Slap in the face. President Barack Obama took a not-so-subtle stand against Russia’s policies on homosexuality by appointing two gay athletes among those who will represent the United States at the Winter Olympics in Sochi. The president will not attend the opening or closing ceremonies, nor will any former president, first lady, or vice president. This past summer Russia passed a law banning “propaganda of nontraditional sexual relations to minors.” The law effectively bans all public pro-homosexual demonstrations such as gay pride parades. Russian President Vladimir Putin has defended the law saying it is designed to protect children from those who would distort their sexual concepts. The U.S. Olympic Committee (USOC) has made no comment about the sexual orientation of the delegation. But in a nod to its disapproval of the law, the USOC recently revised its non-discrimination policy to include sexual orientation. The athletes selected are former tennis star Billie Jean King and ice hockey player Caitlin Cahow.
Obama’s ratings slump. A majority of Americans disapproves of President Barack Obama’s handling of foreign and domestic policies, according to a new Associated Press-GfK poll, with the president rating higher on foreign than domestic policy. Nearly half of those polled (49 percent) approve of his handling of U.S. relations with other countries, while 50 percent disapprove. In contrast, just 40 percent approve of his handling of the economy, while 59 percent disapprove. And on healthcare, the approval rating stands at 39 percent, with 61 percent disapproving. His overall job approval is at 42 percent, with 58 percent disapproving. The president did get higher marks for the preliminary deal between Iran and six global powers to curb Iran’s nuclear ambitions: six in 10 people voiced approval. Meanwhile, a recent Quinnipiac poll shows Obama’s approval rating has dropped to 38 percent in the Democratic stronghold of Iowa.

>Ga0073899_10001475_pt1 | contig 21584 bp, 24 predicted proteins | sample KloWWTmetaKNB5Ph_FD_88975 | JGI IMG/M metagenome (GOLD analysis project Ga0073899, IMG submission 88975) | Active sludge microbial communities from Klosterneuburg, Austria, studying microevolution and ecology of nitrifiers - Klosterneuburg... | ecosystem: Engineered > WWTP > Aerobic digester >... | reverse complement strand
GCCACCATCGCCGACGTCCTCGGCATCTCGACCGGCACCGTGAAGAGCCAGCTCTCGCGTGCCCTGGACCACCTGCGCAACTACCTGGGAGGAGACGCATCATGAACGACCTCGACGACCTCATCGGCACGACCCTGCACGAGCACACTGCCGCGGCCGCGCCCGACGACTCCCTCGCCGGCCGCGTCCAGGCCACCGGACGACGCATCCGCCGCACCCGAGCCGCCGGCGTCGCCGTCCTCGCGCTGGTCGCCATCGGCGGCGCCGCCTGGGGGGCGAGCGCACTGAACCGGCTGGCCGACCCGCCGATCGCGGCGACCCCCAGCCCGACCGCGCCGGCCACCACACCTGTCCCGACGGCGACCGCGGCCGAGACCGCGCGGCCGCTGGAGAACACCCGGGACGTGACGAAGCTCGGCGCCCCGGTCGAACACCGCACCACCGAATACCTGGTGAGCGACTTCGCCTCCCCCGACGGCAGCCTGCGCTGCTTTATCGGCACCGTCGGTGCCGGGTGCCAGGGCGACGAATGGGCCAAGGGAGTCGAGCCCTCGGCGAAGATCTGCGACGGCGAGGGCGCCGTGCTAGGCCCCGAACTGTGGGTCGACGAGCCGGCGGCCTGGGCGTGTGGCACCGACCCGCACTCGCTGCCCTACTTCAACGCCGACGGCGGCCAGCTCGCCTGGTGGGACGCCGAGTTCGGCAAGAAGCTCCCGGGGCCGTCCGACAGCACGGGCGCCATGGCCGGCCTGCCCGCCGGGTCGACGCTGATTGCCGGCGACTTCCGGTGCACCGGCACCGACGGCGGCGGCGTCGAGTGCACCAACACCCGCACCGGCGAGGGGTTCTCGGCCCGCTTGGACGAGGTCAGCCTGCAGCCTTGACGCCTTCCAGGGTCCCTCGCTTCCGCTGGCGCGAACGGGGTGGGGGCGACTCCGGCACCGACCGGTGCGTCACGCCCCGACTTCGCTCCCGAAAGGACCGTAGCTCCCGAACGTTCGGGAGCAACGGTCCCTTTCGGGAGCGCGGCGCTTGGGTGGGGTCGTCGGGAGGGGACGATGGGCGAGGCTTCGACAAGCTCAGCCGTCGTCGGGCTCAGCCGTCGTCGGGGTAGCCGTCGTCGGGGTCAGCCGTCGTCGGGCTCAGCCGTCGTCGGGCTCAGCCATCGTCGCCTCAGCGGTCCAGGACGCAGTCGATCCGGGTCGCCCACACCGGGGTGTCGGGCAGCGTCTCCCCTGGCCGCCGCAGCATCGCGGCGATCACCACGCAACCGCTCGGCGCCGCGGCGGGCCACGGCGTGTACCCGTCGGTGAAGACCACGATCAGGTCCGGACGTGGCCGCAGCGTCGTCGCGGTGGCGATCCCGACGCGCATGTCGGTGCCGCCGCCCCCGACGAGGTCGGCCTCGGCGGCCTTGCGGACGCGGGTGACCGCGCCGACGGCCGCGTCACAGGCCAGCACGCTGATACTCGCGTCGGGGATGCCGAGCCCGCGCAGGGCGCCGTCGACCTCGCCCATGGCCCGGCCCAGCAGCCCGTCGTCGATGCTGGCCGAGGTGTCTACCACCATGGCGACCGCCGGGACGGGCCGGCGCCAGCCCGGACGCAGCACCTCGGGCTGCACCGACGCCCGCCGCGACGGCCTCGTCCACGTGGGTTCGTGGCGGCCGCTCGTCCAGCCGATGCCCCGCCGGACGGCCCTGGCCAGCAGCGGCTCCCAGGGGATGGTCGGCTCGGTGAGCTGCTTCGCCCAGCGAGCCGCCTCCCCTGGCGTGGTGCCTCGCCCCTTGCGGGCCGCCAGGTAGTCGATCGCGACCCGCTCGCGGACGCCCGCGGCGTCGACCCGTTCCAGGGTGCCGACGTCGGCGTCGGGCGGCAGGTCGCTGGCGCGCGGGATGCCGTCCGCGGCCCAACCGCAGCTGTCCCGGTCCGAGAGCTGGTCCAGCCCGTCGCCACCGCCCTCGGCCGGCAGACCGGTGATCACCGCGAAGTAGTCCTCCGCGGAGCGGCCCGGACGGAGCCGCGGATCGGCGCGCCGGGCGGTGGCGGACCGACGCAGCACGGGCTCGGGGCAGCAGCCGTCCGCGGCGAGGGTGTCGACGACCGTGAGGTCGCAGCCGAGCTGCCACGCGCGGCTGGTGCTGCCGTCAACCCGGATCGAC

Jackpot. Two winning lottery tickets were sold in San Jose, Calif., and Atlanta for Tuesday’s near-record $636 million Mega Millions drawing. The winners have not yet claimed their prizes, but the owner of one of the stores that sold the tickets has been awarded $1 million. The winning numbers in the drawing were: 8, 14, 17, 20, 39, and 7. The jackpot was the second-largest lottery prize in U.S. history. Twenty-two draws came and went without winners before Tuesday’s drawing, Mega Millions executive director Paula Otto said. The winners can choose to be paid over time or in a cash lump sum. Based on the $636 million figure, the winners would receive $318 million each over time or $170 million each in cash.
Intolerance complaint. Parents and Friends of Ex-Gays & Gays (PFOX) has filed a discrimination complaint against a Maryland school board and its superintendent. The complaint, filed last week with the U.S. Department of Justice, derives from statements made by the Montgomery County, Md., superintendent Joshua Starr about fliers PFOX gives students with information on unwanted same-sex attractions. Starr reportedly called the fliers “reprehensible and deplorable” and said their sexual-orientation freedom stance was “a really, really disgusting message.” PFOX’s executive director Regina Griggs said in a statement, “When the school superintendent promotes intolerance of former homosexuals, then students and teachers will follow his example and learn to disrespect sexual minorities like the ex-gay community.”